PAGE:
For many years I suffered from “white coat hypertension,” meaning that my blood pressure would spike when I went to see a doctor—any doctor—for any sort of reason. This happened, of course, because I found going to such places–where the smells of illness and disinfectant hang heavily in the air–to be very frightening.
You might think this sounds like a pretty weird phobia to have. On the other hand, a little cursory reading on the internet shows it to be a fairly common one. I suppose that makes a whole lot of us pretty weird.
Fear of doctors and going to see them is rooted in the fact that we mostly only go to talk with such people when there’s something amiss in our bodies. Thus, the physician’s office is a place where one goes in mostly expecting bad news and is usually not disappointed in this respect. Plus, one does things in clinics and hospitals that one almost never does in any other context. For example, how often is a person asked to pee into a tiny plastic cup or is approached by an individual with a syringe who then proceeds to inserted said sharp object into one’s vein to suck blood—a vital fluid—out of one’s body. Or how frequently is an individual required to stand partially or completely naked in front a complete stranger to be squeezed, poked, and prodded by fingers and a variety of cold, metal instruments? To top it all off, nurses and doctors have a long history of asking really embarrassing questions. As a matter of fact, I recall going to a clinic a few years back for a bit of a stomach problem and having a lovely woman with a stethoscope hanging around her neck ask me, with a perfectly straight face, “Are you very often flatulent?”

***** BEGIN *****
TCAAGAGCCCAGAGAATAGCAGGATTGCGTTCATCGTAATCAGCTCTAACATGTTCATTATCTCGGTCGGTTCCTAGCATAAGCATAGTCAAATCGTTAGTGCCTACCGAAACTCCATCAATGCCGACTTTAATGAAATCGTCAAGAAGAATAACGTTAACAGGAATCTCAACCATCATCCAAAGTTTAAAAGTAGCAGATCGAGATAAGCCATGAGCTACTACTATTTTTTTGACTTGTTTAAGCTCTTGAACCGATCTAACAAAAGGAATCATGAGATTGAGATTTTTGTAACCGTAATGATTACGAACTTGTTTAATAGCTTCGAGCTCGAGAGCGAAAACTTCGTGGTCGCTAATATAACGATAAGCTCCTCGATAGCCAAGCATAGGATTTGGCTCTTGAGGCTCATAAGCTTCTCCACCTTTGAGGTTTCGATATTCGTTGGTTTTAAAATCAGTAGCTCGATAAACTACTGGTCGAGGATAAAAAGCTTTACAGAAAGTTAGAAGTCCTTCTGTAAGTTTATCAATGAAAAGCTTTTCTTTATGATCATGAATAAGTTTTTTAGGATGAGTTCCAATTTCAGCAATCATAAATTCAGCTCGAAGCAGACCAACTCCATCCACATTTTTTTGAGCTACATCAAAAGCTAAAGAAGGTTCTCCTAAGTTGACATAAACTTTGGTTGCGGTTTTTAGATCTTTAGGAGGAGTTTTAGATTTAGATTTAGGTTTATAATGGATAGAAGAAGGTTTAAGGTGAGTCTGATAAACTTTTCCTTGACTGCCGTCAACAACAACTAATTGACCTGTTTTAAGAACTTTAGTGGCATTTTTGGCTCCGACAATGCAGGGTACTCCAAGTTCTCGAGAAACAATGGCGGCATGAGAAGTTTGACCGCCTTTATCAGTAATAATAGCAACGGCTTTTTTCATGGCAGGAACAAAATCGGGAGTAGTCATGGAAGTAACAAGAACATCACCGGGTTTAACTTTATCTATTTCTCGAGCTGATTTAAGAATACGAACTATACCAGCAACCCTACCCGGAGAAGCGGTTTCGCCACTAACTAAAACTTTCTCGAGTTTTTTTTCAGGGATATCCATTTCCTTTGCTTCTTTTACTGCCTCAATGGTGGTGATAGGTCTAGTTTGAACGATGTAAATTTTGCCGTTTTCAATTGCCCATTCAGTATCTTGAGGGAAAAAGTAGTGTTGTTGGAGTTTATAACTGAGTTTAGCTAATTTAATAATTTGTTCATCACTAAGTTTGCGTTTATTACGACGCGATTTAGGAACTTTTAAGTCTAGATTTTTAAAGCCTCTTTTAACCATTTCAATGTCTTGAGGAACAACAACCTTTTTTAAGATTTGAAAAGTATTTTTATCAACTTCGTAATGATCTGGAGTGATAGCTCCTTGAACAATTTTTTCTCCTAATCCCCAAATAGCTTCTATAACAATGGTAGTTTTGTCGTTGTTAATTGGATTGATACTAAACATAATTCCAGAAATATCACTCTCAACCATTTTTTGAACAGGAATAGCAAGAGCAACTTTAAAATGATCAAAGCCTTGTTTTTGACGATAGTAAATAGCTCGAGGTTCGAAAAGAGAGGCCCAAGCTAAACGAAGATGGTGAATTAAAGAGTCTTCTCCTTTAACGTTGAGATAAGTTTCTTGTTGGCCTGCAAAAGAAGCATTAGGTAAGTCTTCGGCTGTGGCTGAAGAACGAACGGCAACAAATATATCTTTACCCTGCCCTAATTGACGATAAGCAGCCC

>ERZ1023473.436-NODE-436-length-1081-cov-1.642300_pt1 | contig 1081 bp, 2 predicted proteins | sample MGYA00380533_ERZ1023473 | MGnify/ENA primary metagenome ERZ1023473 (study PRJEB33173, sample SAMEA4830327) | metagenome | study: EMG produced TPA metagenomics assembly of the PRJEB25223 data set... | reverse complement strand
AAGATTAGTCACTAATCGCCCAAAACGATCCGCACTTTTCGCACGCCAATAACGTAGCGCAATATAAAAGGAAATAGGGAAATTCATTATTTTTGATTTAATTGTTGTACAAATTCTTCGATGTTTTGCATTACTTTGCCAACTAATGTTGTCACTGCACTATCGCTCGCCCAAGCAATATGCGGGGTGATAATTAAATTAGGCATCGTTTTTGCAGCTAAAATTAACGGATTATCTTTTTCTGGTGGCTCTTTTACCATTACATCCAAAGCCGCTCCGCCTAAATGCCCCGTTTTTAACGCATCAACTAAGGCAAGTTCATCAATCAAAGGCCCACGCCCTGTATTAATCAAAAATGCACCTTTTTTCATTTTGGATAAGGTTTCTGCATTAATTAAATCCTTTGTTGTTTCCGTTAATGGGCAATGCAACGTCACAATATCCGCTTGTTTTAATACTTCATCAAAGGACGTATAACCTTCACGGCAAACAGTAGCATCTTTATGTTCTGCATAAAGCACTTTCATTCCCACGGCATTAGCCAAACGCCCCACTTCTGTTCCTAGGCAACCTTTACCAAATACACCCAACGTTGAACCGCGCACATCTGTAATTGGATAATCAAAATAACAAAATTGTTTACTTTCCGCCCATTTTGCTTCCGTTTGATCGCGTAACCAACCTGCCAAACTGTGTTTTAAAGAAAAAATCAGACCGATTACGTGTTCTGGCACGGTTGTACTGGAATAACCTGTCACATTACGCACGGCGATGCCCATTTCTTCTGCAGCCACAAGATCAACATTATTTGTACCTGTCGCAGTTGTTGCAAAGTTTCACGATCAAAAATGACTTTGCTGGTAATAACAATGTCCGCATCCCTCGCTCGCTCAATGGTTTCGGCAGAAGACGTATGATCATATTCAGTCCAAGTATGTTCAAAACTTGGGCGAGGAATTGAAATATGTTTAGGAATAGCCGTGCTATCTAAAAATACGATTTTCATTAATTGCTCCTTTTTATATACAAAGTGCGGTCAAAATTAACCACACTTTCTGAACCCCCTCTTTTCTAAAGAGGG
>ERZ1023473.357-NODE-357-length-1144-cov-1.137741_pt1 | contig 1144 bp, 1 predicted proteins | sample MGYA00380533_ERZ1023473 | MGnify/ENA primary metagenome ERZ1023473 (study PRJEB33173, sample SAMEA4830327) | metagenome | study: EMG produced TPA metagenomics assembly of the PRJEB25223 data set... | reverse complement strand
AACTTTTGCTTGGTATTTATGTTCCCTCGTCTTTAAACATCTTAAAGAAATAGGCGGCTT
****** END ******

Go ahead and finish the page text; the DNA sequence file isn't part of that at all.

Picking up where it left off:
As far as I can recall, she was the first and only person to ever ask me, pointblank, about farting.
I am thinking about doctors and my fear of them because I had the first part of a physical examination about one week. As is normally the case, it was a pretty unsettling experience.
Of course, a variety of exams were given, including an EKG. Before the test took place, I was asked to remove my shirt and undershirt. While doing so, I became painfully aware of how hairy my torso was. In addition, I looked down, once I was half naked, and took note of the flabbiness of my midsection. I considered, for a split section, sucking my gut in but wondered how long I’d be able to hold it like that before my face turned blue, raising additional medical suspicions. I had been left all alone in the examination room to ponder my physical imperfections. After five minutes or so, a nurse wheeled in the EKG machine, asked me to lie, face up, on a terribly cold and elevated examination table. She started sticking what felt to be suction cups to my hairiness. To pretend that none of this was happening, I stared up at the ceiling and began to fixate my gaze upon the light fixture. The machine was turned on and something started happening, although that something made no sound or gave any other signs that it was operating. Luckily, after a very short time, the exam was completed, and she told me I could cover my embarrassingly white flesh as she wheeled the contraption out of the room.
After a few minutes the doctor came in with my file in hand. He began to thumb through pages of information about me. I was acutely aware that he likely knew more about me than I know about myself. I’m pretty sure my white coat hypertension came back at that moment, but not being hooked up to a sphygmomanometer, it was nigh impossible for me to know for sure. I could feel my face flushing, though, which was a pretty clear sign.